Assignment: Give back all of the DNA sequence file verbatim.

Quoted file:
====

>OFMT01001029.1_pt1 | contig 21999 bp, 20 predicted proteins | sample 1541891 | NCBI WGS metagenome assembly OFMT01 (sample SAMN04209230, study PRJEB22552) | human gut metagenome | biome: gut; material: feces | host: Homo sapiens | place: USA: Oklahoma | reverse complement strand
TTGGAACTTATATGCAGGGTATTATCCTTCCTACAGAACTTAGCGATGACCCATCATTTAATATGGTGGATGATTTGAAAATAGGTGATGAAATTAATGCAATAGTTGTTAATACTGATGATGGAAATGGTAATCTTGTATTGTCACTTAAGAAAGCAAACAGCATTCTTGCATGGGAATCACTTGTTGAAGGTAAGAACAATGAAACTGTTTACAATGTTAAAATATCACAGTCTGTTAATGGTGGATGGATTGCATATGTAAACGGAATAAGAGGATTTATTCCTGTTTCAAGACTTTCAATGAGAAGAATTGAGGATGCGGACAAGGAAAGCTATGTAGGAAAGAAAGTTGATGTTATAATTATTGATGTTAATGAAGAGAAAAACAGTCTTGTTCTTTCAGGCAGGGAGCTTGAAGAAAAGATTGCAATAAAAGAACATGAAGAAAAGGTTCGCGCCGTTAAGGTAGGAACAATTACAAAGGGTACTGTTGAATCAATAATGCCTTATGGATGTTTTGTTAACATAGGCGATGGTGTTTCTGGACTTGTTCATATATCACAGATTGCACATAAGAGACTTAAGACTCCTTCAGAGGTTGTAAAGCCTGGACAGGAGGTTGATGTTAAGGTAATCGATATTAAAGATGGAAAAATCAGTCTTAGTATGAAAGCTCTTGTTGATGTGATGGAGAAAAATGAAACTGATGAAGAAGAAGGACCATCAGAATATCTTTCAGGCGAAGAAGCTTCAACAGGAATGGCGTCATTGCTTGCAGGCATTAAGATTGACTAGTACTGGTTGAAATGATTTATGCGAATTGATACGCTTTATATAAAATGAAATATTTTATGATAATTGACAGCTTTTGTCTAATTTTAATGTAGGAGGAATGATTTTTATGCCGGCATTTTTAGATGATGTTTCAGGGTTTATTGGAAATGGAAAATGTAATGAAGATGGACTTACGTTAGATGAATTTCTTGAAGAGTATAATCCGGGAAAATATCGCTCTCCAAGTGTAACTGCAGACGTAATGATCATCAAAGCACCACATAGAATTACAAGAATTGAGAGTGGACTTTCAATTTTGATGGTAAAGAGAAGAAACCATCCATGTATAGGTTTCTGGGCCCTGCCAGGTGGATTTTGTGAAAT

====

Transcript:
>OFMT01001029.1_pt1 | contig 21999 bp, 20 predicted proteins | sample 1541891 | NCBI WGS metagenome assembly OFMT01 (sample SAMN04209230, study PRJEB22552) | human gut metagenome | biome: gut; material: feces | host: Homo sapiens | place: USA: Oklahoma | reverse complement strand
TTGGAACTTATATGCAGGGTATTATCCTTCCTACAGAACTTAGCGATGACCCATCATTTAATATGGTGGATGATTTGAAAATAGGTGATGAAATTAATGCAATAGTTGTTAATACTGATGATGGAAATGGTAATCTTGTATTGTCACTTAAGAAAGCAAACAGCATTCTTGCATGGGAATCACTTGTTGAAGGTAAGAACAATGAAACTGTTTACAATGTTAAAATATCACAGTCTGTTAATGGTGGATGGATTGCATATGTAAACGGAATAAGAGGATTTATTCCTGTTTCAAGACTTTCAATGAGAAGAATTGAGGATGCGGACAAGGAAAGCTATGTAGGAAAGAAAGTTGATGTTATAATTATTGATGTTAATGAAGAGAAAAACAGTCTTGTTCTTTCAGGCAGGGAGCTTGAAGAAAAGATTGCAATAAAAGAACATGAAGAAAAGGTTCGCGCCGTTAAGGTAGGAACAATTACAAAGGGTACTGTTGAATCAATAATGCCTTATGGATGTTTTGTTAACATAGGCGATGGTGTTTCTGGACTTGTTCATATATCACAGATTGCACATAAGAGACTTAAGACTCCTTCAGAGGTTGTAAAGCCTGGACAGGAGGTTGATGTTAAGGTAATCGATATTAAAGATGGAAAAATCAGTCTTAGTATGAAAGCTCTTGTTGATGTGATGGAGAAAAATGAAACTGATGAAGAAGAAGGACCATCAGAATATCTTTCAGGCGAAGAAGCTTCAACAGGAATGGCGTCATTGCTTGCAGGCATTAAGATTGACTAGTACTGGTTGAAATGATTTATGCGAATTGATACGCTTTATATAAAATGAAATATTTTATGATAATTGACAGCTTTTGTCTAATTTTAATGTAGGAGGAATGATTTTTATGCCGGCATTTTTAGATGATGTTTCAGGGTTTATTGGAAATGGAAAATGTAATGAAGATGGACTTACGTTAGATGAATTTCTTGAAGAGTATAATCCGGGAAAATATCGCTCTCCAAGTGTAACTGCAGACGTAATGATCATCAAAGCACCACATAGAATTACAAGAATTGAGAGTGGACTTTCAATTTTGATGGTAAAGAGAAGAAACCATCCATGTATAGGTTTCTGGGCCCTGCCAGGTGGATTTTGTGAAAT